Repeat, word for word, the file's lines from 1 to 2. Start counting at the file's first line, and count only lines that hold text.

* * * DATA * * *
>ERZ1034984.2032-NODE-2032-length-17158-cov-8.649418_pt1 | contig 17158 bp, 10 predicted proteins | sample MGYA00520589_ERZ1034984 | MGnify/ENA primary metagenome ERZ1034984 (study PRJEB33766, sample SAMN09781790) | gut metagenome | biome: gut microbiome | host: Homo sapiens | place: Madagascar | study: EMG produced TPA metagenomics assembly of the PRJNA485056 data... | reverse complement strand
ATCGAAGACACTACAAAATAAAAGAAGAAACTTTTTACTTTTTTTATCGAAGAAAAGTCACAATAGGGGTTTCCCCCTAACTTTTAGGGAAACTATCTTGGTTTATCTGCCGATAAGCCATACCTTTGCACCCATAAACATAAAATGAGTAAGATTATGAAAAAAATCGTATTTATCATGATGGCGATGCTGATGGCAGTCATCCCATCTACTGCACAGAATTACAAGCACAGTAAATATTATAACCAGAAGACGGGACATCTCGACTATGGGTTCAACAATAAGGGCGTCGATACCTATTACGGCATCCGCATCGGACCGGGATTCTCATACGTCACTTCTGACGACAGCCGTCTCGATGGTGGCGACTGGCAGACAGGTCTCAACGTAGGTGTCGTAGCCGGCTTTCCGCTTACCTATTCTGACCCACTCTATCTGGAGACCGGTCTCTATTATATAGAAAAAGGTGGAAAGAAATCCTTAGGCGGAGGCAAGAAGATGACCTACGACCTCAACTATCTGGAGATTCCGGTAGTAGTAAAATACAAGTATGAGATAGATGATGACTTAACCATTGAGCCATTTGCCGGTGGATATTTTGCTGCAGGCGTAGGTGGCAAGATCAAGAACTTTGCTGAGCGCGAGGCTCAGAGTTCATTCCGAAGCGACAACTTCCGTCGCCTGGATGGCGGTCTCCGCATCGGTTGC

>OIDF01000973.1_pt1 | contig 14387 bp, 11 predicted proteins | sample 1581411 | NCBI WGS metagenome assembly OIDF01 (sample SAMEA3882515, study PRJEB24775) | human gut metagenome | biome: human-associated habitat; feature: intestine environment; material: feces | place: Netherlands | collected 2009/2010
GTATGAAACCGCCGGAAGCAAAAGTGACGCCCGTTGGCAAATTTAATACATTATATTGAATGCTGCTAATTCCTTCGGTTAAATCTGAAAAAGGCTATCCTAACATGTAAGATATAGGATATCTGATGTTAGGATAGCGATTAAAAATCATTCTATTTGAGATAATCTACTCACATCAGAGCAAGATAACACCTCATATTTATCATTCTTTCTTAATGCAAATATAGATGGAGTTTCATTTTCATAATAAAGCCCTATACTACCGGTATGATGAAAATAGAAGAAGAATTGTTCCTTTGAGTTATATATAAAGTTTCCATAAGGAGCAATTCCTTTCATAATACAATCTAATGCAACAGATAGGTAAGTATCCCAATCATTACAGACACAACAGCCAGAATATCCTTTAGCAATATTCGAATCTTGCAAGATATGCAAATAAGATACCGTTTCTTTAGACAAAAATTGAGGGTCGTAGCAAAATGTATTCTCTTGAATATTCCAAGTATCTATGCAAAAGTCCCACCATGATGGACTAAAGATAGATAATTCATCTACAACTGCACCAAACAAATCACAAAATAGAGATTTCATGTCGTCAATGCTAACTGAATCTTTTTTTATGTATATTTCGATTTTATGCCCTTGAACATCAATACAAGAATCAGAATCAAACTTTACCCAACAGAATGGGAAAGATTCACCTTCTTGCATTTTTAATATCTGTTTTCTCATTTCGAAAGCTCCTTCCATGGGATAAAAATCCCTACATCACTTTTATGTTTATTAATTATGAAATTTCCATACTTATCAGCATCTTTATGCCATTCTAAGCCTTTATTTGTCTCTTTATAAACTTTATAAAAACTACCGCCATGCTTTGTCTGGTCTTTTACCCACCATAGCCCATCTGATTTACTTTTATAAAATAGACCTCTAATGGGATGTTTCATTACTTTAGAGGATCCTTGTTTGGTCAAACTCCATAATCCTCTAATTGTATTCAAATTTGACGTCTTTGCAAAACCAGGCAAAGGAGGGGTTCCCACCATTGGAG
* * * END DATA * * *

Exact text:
>ERZ1034984.2032-NODE-2032-length-17158-cov-8.649418_pt1 | contig 17158 bp, 10 predicted proteins | sample MGYA00520589_ERZ1034984 | MGnify/ENA primary metagenome ERZ1034984 (study PRJEB33766, sample SAMN09781790) | gut metagenome | biome: gut microbiome | host: Homo sapiens | place: Madagascar | study: EMG produced TPA metagenomics assembly of the PRJNA485056 data... | reverse complement strand
ATCGAAGACACTACAAAATAAAAGAAGAAACTTTTTACTTTTTTTATCGAAGAAAAGTCACAATAGGGGTTTCCCCCTAACTTTTAGGGAAACTATCTTGGTTTATCTGCCGATAAGCCATACCTTTGCACCCATAAACATAAAATGAGTAAGATTATGAAAAAAATCGTATTTATCATGATGGCGATGCTGATGGCAGTCATCCCATCTACTGCACAGAATTACAAGCACAGTAAATATTATAACCAGAAGACGGGACATCTCGACTATGGGTTCAACAATAAGGGCGTCGATACCTATTACGGCATCCGCATCGGACCGGGATTCTCATACGTCACTTCTGACGACAGCCGTCTCGATGGTGGCGACTGGCAGACAGGTCTCAACGTAGGTGTCGTAGCCGGCTTTCCGCTTACCTATTCTGACCCACTCTATCTGGAGACCGGTCTCTATTATATAGAAAAAGGTGGAAAGAAATCCTTAGGCGGAGGCAAGAAGATGACCTACGACCTCAACTATCTGGAGATTCCGGTAGTAGTAAAATACAAGTATGAGATAGATGATGACTTAACCATTGAGCCATTTGCCGGTGGATATTTTGCTGCAGGCGTAGGTGGCAAGATCAAGAACTTTGCTGAGCGCGAGGCTCAGAGTTCATTCCGAAGCGACAACTTCCGTCGCCTGGATGGCGGTCTCCGCATCGGTTGC